Published on Africa Can End Poverty

Will the financial crisis reduce foreign aid?

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This question comes up frequently in discussions with policymakers, civil society and journalists. Two things need to happen for the crisis to lead to a significant reduction in foreign aid. First, the financial crisis has to lead to a major recession in donor countries. Second, the recession leads to such fiscal constraints that foreign aid is cut. Since the first is the subject of intense discussion among macroeconomists around the world (not all of whom agree) that a recession is inevitable, I looked into the second. How has foreign aid varied during previous recessions? According to my colleague Rocio Castro, “after a period of stagnation throughout the 60s, Official Development Assistance (ODA) has been on an upward trend since the mid 70s--except for the period of 1992-97 when it declined in real terms. This downward trend may have been linked to the economic recession of the early 90s, but it would be hard to tell to what extent.” This point is confirmed by a recent paper by Pamela Paxton and Steve Knack, which shows that aid is motivated largely by non-economic factors.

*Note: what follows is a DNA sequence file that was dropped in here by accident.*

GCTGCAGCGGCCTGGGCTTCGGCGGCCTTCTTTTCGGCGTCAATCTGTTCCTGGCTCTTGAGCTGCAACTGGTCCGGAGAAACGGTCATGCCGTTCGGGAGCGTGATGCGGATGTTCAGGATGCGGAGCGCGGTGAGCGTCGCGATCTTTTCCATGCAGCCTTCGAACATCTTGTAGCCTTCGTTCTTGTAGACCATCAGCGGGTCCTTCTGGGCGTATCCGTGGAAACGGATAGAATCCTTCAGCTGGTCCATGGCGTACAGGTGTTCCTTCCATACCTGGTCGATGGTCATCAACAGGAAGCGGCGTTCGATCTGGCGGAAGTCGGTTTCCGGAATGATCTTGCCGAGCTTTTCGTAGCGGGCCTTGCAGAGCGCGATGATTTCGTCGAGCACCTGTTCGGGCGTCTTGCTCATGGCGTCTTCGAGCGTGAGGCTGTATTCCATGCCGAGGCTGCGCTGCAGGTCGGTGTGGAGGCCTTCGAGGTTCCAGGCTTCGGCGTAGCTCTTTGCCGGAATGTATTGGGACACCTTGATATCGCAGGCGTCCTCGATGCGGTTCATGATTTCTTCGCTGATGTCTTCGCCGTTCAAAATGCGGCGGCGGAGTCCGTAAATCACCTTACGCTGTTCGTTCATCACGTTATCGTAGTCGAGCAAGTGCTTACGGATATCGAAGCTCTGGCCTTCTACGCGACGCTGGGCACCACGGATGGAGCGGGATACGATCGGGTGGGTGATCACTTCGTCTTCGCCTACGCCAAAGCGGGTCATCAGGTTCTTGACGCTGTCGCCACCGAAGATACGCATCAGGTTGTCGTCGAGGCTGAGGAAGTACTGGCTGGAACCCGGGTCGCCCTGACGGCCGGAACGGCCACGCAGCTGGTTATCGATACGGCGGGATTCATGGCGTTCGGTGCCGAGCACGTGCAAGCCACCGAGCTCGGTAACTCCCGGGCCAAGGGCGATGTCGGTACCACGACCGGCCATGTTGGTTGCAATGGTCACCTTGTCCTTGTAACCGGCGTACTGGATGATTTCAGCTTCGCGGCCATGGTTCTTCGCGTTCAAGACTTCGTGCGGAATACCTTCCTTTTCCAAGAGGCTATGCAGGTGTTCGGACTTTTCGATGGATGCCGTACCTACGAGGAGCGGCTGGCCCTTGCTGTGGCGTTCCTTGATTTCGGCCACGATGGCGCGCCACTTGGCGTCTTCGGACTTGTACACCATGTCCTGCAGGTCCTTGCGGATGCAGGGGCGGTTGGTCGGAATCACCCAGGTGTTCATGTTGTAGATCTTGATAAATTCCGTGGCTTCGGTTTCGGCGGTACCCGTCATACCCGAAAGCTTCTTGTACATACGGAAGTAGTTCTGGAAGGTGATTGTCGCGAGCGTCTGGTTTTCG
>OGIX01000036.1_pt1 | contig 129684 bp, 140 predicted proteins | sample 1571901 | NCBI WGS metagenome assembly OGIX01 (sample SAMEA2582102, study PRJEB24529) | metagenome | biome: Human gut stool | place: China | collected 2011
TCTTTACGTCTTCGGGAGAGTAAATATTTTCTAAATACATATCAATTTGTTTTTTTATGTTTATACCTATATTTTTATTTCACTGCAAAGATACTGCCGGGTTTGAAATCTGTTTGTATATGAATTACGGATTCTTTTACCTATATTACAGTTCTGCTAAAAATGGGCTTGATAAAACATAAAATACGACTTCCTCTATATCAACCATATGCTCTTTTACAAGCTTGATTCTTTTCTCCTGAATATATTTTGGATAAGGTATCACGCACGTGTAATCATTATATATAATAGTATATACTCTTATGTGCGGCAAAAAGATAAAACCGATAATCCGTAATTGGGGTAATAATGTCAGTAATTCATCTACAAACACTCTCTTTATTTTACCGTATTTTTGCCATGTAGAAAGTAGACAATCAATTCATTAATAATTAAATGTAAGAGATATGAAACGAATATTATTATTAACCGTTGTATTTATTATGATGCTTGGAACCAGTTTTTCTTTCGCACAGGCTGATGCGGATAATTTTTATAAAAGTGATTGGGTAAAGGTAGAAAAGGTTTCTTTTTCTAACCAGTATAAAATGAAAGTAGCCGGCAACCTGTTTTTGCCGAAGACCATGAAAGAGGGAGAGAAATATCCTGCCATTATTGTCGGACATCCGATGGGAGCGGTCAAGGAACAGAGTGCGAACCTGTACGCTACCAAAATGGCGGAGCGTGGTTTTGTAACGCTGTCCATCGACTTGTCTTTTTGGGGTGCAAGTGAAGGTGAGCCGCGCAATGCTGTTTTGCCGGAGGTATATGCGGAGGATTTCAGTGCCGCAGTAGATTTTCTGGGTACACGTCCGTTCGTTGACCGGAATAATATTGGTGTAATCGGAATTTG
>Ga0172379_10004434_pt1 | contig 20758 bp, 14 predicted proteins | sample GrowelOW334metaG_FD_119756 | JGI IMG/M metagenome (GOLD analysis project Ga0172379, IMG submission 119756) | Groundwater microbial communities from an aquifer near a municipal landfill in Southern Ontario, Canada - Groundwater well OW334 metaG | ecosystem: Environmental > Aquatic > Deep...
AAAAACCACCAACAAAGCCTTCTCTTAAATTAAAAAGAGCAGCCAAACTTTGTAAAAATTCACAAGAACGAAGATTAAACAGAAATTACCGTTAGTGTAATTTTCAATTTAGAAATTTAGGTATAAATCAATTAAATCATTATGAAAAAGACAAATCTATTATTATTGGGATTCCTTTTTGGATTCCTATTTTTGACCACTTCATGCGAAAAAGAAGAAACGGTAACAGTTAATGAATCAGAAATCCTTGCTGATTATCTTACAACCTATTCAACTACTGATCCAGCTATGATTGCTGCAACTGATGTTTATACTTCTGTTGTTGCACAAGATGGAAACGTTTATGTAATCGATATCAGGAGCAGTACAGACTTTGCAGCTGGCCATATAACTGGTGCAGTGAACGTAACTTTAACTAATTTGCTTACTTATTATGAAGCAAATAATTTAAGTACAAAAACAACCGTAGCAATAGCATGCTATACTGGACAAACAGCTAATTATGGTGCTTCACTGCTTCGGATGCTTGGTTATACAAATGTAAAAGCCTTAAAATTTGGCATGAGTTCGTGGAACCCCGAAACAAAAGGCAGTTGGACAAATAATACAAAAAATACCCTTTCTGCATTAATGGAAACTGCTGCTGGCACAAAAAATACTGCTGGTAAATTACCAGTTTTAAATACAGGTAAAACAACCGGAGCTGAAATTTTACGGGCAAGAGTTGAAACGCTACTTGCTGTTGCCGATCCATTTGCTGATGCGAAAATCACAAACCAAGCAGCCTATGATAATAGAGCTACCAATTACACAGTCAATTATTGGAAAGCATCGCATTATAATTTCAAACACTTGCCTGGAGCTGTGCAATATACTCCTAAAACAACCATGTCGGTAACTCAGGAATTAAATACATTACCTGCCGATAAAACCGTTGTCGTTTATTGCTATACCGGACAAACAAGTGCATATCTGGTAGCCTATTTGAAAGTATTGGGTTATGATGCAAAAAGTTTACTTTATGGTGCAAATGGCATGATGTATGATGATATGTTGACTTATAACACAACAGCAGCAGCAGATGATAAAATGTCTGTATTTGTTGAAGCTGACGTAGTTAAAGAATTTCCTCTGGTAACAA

Official Development Assistance (ODA) in $ Millions

Source: World Development Indicators


Shanta Devarajan

Teaching Professor of the Practice Chair, International Development Concentration, Georgetown University

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